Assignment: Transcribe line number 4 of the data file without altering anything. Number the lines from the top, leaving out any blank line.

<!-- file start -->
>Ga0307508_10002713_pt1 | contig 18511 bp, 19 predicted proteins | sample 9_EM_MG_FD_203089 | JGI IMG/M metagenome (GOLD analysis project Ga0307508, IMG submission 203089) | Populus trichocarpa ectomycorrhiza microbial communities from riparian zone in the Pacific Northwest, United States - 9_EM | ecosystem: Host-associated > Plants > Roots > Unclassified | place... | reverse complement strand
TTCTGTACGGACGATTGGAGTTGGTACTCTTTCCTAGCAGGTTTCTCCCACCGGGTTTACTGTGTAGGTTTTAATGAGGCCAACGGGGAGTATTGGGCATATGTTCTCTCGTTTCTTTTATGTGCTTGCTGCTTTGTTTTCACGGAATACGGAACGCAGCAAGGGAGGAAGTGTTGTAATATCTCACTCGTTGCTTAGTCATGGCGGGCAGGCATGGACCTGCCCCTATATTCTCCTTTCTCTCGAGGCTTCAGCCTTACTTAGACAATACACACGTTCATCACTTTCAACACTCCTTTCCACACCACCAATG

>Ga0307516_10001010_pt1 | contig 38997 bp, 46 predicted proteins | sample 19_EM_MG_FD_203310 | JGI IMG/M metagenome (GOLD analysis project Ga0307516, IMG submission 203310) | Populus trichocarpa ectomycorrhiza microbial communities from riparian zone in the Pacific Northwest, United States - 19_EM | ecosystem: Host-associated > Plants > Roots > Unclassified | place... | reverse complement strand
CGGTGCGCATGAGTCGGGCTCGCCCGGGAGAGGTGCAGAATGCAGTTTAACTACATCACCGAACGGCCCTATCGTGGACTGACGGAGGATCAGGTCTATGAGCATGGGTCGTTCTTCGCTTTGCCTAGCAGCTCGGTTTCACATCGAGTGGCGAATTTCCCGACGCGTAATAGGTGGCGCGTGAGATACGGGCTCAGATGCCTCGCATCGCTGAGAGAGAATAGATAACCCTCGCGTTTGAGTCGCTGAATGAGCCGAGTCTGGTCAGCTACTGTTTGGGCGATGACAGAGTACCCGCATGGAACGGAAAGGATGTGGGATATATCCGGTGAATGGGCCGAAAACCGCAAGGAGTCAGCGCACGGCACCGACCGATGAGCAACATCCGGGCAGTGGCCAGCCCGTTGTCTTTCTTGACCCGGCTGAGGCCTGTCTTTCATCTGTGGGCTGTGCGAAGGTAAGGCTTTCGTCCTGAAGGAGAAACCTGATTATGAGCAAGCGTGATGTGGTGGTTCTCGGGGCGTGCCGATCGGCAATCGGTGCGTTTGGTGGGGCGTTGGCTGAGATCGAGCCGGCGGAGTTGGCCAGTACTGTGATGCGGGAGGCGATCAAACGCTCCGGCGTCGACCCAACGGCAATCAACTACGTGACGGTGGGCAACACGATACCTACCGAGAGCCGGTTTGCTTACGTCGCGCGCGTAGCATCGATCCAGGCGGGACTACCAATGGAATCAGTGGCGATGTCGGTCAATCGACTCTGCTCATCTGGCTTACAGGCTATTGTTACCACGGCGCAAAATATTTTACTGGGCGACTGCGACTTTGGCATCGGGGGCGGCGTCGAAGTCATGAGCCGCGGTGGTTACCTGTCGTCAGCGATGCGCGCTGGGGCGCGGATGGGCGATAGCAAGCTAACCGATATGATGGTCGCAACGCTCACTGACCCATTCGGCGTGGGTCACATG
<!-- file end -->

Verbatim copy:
CGGTGCGCATGAGTCGGGCTCGCCCGGGAGAGGTGCAGAATGCAGTTTAACTACATCACCGAACGGCCCTATCGTGGACTGACGGAGGATCAGGTCTATGAGCATGGGTCGTTCTTCGCTTTGCCTAGCAGCTCGGTTTCACATCGAGTGGCGAATTTCCCGACGCGTAATAGGTGGCGCGTGAGATACGGGCTCAGATGCCTCGCATCGCTGAGAGAGAATAGATAACCCTCGCGTTTGAGTCGCTGAATGAGCCGAGTCTGGTCAGCTACTGTTTGGGCGATGACAGAGTACCCGCATGGAACGGAAAGGATGTGGGATATATCCGGTGAATGGGCCGAAAACCGCAAGGAGTCAGCGCACGGCACCGACCGATGAGCAACATCCGGGCAGTGGCCAGCCCGTTGTCTTTCTTGACCCGGCTGAGGCCTGTCTTTCATCTGTGGGCTGTGCGAAGGTAAGGCTTTCGTCCTGAAGGAGAAACCTGATTATGAGCAAGCGTGATGTGGTGGTTCTCGGGGCGTGCCGATCGGCAATCGGTGCGTTTGGTGGGGCGTTGGCTGAGATCGAGCCGGCGGAGTTGGCCAGTACTGTGATGCGGGAGGCGATCAAACGCTCCGGCGTCGACCCAACGGCAATCAACTACGTGACGGTGGGCAACACGATACCTACCGAGAGCCGGTTTGCTTACGTCGCGCGCGTAGCATCGATCCAGGCGGGACTACCAATGGAATCAGTGGCGATGTCGGTCAATCGACTCTGCTCATCTGGCTTACAGGCTATTGTTACCACGGCGCAAAATATTTTACTGGGCGACTGCGACTTTGGCATCGGGGGCGGCGTCGAAGTCATGAGCCGCGGTGGTTACCTGTCGTCAGCGATGCGCGCTGGGGCGCGGATGGGCGATAGCAAGCTAACCGATATGATGGTCGCAACGCTCACTGACCCATTCGGCGTGGGTCACATG